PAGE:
While we didn't see all the windows, we got a good look at Bergdorf Goodman and Saks. Bergdorf was the clear winner.

#5 Christmas Tree at Rockefeller Center
This is one of those bucket list New-York-City-at-Christmastime things. Boy that tree and the whole plaza is every bit as awesome as the movies and your imagination make it out to be! But what the movies and your imagination don't tell you is how the entire place is a teeming mass of people. I'm not sure how Kevin McCallister was lucky enough to get the entire tree to himself, really.

Perhaps to avoid the crowds, you'd have to visit the tree late at night (the website says visiting hours are until midnight). Then again, this is the proverbial "city that never sleeps," so maybe there really isn't an ideal time to go. Either way, I say brave the crowds and check it off your bucket list — it's worth it.

Thursday, December 17, 2015

2 Christmas desserts

Crack pie & red velvet cake

I'm doing my best to have a no-stress holiday. Confession: These desserts aren't necessarily Mary Poppins spit-spot quick n' easy. Cakes and pies usually need some TLC and patience. But I'm sharing them anyway because, hey, sometimes baking is its own form of stress relief. So if you're so inclined, try one of these two desserts for your Christmas Day sweet tooth — both get my stamp of approval.

The name really says it all — except not really because there's not actual crack in this pie. But it's addicting, hence "crack." This delicious mix of sugar and butter and cookie and everything wonderful ever is truly the stuff of dreams. It's so worth the effort to bring this pie to life, and it's not even hard — just a little putzy.

This is the cake my great aunt used to make and the cake mom requests at Christmastime. Notice how my mom greatly influences what lands on our Christmas table (first muffins...)? Must be nice to have that kind of power. But hers is a power I'm happy to succumb to because this cake is super delish and festively red. And the frosting is amazing. And the chocolate letters are way easier than you'd think.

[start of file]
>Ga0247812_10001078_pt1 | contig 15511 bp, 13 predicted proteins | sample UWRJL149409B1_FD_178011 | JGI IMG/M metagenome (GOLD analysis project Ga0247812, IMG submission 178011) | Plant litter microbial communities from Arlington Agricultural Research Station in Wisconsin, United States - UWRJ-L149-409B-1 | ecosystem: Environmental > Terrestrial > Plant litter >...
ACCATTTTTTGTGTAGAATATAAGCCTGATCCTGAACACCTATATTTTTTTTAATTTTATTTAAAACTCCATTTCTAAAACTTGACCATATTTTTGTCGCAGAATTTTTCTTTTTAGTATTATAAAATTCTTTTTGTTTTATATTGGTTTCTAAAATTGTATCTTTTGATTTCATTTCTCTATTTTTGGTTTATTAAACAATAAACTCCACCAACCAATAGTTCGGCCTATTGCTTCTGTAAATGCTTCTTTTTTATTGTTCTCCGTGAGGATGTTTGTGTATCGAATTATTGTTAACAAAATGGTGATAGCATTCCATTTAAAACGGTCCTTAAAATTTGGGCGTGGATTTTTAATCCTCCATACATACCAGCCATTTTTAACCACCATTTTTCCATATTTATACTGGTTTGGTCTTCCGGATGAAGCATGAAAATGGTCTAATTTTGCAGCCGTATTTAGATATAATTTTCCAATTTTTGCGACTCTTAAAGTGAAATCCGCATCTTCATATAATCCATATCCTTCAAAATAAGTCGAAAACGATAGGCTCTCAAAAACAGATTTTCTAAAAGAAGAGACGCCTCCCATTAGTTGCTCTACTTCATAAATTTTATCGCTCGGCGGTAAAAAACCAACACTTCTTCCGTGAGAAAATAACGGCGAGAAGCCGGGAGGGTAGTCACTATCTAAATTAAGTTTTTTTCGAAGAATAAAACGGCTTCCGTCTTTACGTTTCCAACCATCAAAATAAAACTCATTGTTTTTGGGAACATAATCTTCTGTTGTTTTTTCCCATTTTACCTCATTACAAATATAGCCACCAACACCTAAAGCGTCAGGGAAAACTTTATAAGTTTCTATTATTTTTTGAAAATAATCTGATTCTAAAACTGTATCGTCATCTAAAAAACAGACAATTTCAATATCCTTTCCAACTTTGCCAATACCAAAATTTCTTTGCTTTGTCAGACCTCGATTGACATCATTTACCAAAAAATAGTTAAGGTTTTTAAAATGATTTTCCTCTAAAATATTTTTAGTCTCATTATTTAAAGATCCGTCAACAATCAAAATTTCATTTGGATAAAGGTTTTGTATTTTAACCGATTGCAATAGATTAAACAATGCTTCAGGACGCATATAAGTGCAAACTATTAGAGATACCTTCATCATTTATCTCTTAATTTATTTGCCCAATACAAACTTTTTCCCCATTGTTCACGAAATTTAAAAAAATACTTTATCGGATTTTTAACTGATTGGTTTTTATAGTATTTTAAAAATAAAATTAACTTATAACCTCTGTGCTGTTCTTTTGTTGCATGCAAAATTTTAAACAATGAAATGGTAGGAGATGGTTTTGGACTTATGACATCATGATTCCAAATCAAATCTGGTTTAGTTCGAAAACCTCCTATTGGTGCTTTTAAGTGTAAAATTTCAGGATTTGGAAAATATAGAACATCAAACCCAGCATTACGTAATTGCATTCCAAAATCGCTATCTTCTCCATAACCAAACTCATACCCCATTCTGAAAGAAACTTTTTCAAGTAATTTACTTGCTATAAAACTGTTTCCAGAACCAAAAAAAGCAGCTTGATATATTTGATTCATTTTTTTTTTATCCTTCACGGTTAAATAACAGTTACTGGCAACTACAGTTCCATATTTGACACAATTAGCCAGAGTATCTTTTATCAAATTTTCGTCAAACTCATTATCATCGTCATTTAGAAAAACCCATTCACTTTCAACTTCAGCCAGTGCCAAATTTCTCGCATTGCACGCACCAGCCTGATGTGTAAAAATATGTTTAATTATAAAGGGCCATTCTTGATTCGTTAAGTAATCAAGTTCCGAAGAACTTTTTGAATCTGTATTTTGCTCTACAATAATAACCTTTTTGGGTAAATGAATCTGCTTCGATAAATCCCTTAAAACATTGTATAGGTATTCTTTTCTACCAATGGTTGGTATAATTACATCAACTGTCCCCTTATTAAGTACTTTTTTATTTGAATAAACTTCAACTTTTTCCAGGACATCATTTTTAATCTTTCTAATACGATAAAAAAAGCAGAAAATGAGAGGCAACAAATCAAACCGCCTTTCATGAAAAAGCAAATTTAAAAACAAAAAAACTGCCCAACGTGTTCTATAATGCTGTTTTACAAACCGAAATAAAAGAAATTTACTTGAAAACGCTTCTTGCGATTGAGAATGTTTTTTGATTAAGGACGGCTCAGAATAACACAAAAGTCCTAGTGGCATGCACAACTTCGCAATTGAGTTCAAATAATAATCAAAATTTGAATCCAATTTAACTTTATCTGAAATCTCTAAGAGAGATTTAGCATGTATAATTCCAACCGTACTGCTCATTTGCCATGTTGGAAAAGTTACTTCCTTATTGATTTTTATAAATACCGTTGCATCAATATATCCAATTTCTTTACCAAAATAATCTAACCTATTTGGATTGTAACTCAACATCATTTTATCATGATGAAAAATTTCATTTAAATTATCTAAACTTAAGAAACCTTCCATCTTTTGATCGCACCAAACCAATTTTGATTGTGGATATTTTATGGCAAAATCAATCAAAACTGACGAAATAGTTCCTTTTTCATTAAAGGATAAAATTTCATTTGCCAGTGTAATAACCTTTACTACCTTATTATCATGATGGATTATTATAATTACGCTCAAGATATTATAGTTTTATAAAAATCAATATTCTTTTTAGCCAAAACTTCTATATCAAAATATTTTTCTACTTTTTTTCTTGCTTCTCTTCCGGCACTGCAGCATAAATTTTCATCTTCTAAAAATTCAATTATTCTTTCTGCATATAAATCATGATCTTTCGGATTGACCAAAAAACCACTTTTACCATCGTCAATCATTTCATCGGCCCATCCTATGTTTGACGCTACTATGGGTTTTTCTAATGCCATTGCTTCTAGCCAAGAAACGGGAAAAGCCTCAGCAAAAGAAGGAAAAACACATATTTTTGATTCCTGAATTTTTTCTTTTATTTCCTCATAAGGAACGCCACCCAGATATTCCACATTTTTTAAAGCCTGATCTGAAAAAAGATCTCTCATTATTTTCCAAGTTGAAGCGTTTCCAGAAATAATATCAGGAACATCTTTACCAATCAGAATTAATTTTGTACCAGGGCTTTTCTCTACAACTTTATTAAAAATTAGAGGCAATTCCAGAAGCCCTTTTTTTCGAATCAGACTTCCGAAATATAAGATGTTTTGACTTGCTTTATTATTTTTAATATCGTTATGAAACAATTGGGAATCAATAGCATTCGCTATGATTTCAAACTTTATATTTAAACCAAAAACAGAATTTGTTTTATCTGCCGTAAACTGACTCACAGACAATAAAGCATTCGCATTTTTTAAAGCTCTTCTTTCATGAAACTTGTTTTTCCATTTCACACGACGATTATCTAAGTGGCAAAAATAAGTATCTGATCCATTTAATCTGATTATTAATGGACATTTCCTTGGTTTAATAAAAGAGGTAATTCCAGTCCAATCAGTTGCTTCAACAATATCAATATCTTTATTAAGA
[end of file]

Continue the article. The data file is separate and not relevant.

If all that sounds like too much work, do what we're doing this year instead: Ask your aunt to bring store-bought pies to Christmas dinner. No shame! There are 364 other days to slave over a scratch-made dessert. Plus my mom's birthday is January 3rd, so she can have her cake and eat it too — just a couple weeks later. 

Wednesday, December 16, 2015

2 Christmas quiches

Tomato basil & Lorraine for the win!

Let's not add to the To Do list. Let's take stress out of the Christmas equation. That's what I've been telling myself lately – and yet getting Christmas breakfast on the table is non-negotiable. Thankfully, it's quiche to the rescue! Beautiful, glorious quiche. 

The past couple years, quiche has been my Christmas Day go-to, and this year is no different. I love that all you really have to do is dump a bunch of yummy stuff in a pie shell and bake away. Plus, you can make the mess the day before, bake it most of the way, then finish baking/reheat on Christmas morning. Here are two recipes to try.

#1 Spinach, tomato, basil quiche
This was the quiche du jour last Christmas – it's so yummy! I'm a little crazy about my just-so layering of the tomatoes, spinach, cheese, etc., but you could really just toss the chopped veggies in the pie shell willy nilly and I'm sure it would still taste scrumptious. It's pretty hard to screw up quiche — no stress!

#2 Quiche lorraine
It's bacon and eggs in a pie shell, the French way, and it's what's on the Lawler's Christmas breakfast menu this year. The hardest part about this recipe is cooking up the bacon and — puh-lease! — we all know that cooking bacon is always worth the effort. 

Want something even easier? Make mini quiches! Chop up veggies (tomatoes, mushrooms, onions, spinach) and season with salt, pepper, a little olive oil, and any herbs. Plop a spoonful of the veggies in the cups of a muffin pan. Top with shredded cheese. Whisk some eggs with salt, pepper, and milk until smooth, then pour into the veggie-filled muffin cups. Top with more salt, pepper, and cheese. Voila!